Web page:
Microsoft takes over Call of Duty and Diablo’s Studio Activision bumps into Rocky Waters; Could be challenged for $69 billion –

While it hasn’t been particularly easy for the Microsoft/Xbox – Activision Blizzard merger so far, things could get a lot more challenging soon. According to a Politico report, the Federal Trade Commission (FTC) may be looking to file an antitrust lawsuit to block Microsoft’s $69 billion acquisition of Activision Blizzard.

While regulatory bodies around the world have been looking at this merger, Xbox/Microsoft has yet to hit a major hurdle. The biggest hurdle could be standing in your way in the form of the FTC. A lawsuit challenging the merger has yet to be confirmed, but Politico reports that FTC staff are reviewing the deal and are skeptical of the companies’ arguments.

This is a big deal for Microsoft, as its $69 billion could crumble under the weight of the FTC’s antitrust lawsuit challenge. Microsoft faced similar antitrust problems more than 2 decades ago, and a second challenge on a scale like this does not bode well for the company.

Also read: Call of Duty Warzone Mobile Gameplay, Multiplayer Features Officially Revealed

Microsoft: $69 Billion Activision Blizzard Merger Draws FTC Attention

If the FTC were to challenge this merger, it would be the largest antitrust lawsuit ever brought under President Lina Khan.

“At the heart of the FTC’s concerns is whether the Activision acquisition would give Microsoft an unfair boost in the video game market.” read the Political report. “Microsoft’s Xbox is number three behind industry-leading Sony Interactive Entertainment and its PlayStation console. Sony, however, has become the main opponent of the deal, telling the FTC and regulators in other countries that if Microsoft made hit games like Call of Duty exclusive to their platforms, Sony would be at a significant disadvantage.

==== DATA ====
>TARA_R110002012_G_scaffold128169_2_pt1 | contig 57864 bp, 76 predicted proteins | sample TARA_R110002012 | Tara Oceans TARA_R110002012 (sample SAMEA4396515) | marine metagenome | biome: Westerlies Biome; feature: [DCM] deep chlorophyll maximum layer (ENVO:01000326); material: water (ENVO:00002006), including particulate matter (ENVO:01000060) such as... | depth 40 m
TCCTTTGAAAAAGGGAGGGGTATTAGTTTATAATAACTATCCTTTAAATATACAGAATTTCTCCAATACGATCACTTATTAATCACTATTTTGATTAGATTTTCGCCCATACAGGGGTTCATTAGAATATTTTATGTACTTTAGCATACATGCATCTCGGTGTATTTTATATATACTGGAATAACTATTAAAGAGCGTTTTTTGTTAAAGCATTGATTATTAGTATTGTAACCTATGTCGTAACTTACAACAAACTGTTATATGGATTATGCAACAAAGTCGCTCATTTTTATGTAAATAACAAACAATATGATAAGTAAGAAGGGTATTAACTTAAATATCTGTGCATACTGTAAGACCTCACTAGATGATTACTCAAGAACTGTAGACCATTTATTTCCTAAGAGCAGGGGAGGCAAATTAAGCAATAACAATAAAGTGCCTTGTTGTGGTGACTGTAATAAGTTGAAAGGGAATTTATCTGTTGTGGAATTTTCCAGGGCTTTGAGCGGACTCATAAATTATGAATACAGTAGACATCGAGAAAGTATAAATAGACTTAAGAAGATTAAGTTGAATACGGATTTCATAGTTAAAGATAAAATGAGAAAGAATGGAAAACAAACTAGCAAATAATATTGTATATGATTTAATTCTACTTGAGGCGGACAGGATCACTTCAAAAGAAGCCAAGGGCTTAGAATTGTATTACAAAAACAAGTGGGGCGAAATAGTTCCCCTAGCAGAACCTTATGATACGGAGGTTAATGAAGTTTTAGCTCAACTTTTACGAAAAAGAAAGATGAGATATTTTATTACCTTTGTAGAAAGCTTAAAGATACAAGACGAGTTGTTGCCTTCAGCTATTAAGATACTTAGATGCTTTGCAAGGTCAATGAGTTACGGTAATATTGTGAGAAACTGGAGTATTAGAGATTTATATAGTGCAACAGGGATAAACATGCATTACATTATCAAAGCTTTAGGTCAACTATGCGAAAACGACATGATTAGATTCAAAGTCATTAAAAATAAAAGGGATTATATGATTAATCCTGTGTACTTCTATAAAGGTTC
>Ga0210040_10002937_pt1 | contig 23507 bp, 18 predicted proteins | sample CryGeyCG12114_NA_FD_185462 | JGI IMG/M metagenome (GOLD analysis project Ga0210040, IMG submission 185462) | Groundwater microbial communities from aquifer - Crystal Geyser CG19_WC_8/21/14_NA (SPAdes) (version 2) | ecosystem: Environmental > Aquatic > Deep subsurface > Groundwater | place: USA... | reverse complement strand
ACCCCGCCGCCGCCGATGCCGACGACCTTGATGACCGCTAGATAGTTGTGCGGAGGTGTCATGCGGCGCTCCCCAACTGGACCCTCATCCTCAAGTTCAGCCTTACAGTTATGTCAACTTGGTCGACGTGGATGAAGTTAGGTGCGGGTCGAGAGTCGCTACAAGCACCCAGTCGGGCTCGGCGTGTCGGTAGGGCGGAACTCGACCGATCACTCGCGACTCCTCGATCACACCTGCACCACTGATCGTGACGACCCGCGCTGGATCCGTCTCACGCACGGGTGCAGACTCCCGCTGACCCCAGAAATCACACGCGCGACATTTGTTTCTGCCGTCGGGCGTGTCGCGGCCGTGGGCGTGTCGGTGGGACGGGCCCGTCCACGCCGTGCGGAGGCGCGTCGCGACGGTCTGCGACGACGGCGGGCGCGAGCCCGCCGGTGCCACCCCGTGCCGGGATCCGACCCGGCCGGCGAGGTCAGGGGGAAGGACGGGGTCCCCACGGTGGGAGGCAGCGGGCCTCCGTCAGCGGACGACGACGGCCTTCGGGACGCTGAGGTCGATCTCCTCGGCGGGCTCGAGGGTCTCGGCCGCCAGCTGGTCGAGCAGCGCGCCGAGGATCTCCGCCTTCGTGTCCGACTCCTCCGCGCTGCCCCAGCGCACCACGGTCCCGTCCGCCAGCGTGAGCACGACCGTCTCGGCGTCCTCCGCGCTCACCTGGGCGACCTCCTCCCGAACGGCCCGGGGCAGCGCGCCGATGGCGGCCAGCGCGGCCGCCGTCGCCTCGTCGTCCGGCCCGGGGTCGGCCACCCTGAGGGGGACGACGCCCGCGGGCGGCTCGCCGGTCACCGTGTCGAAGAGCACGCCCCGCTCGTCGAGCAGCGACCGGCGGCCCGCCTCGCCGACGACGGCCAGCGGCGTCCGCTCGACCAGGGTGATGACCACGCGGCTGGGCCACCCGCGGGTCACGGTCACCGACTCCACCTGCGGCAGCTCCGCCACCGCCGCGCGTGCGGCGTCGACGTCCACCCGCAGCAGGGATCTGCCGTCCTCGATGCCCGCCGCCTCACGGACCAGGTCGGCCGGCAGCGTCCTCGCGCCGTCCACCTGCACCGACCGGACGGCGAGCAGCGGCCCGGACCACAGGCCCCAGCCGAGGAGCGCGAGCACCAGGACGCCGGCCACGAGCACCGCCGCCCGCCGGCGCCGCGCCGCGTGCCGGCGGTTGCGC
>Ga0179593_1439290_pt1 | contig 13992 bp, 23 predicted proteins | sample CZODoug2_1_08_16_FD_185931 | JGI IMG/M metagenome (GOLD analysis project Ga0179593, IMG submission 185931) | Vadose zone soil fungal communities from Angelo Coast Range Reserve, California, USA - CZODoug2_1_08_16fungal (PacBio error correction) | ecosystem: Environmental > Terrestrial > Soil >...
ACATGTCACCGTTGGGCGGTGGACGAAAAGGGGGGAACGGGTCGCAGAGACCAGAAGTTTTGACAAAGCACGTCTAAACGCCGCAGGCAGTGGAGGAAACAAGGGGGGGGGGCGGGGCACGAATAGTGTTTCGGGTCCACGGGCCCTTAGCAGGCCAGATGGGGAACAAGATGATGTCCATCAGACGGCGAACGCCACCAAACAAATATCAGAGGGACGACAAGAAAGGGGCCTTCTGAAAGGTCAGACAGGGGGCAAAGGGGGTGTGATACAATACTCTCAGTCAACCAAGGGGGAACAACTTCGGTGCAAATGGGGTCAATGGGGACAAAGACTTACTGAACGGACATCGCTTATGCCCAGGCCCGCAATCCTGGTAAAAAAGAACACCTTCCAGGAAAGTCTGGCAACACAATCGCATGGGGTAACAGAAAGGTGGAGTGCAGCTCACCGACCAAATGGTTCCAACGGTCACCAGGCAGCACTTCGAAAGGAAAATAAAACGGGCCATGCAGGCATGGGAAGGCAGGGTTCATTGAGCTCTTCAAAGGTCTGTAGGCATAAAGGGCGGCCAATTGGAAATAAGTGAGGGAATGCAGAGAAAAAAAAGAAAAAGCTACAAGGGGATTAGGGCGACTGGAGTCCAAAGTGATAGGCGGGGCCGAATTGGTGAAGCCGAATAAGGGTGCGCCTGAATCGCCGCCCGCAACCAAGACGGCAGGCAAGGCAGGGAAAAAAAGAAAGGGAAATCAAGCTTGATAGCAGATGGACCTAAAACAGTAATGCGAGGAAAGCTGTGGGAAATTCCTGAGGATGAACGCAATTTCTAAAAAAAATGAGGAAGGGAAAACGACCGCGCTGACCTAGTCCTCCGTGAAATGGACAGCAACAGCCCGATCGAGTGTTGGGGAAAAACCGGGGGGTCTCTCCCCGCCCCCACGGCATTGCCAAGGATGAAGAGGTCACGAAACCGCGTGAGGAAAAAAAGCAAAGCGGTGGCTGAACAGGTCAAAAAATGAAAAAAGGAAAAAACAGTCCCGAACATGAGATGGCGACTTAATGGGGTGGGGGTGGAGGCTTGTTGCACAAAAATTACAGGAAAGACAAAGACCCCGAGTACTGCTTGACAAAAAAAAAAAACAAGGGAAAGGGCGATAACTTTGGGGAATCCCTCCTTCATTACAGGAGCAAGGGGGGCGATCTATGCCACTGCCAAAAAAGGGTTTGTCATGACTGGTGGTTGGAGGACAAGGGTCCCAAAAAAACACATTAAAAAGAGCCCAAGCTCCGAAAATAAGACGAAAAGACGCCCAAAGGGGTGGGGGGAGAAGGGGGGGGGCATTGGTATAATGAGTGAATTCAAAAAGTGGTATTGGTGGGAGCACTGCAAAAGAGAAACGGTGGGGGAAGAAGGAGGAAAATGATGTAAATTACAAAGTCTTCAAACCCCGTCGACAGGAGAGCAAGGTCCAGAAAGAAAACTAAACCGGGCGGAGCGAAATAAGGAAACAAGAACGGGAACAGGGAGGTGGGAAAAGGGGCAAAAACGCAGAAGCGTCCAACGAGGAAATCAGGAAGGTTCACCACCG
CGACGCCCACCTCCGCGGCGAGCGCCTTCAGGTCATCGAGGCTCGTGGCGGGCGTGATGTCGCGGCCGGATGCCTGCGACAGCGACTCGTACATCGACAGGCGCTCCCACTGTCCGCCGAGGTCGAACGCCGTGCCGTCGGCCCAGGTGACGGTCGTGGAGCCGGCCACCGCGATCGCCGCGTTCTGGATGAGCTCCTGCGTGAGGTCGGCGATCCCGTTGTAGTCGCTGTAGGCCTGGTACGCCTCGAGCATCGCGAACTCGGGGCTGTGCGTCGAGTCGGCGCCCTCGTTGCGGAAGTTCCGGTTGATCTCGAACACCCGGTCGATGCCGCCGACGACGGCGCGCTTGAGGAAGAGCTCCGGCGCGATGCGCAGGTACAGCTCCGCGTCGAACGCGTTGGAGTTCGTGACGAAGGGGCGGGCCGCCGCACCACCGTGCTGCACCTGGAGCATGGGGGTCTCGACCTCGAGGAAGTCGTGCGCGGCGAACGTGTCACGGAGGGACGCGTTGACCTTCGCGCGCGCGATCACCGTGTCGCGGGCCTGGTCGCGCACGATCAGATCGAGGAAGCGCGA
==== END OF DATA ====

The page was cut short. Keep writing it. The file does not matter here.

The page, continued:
Xbox has issued an official statement that essentially lays accusations against Sony for making self-serving statements in an attempt to maintain its leading position in the gaming market. Much of the conflict between Sony and Microsoft stems from the latter gaining control of the Call of Duty franchise and fixing it on its platform. Xbox CEO Phil Spencer has made public statements suggesting that the COD franchise will remain on PlayStation for a considerable time.

The arguments on both sides have been very interesting, to say the least, as Xbox seemingly makes the case that Call of Duty may not be the cash cow it appears to be, as the games have consistently been highly ranked.

Microsoft has reportedly offered Sony a 10-year deal to keep Call of Duty on PlayStation. Xbox’s argument against any antitrust issue centers on Sony’s market power that could not be shut out by the smallest of the three console competitors, Xbox, gaining access to a franchise. It will be very interesting to see how this pans out for either party and if Microsoft’s offer ultimately goes through.

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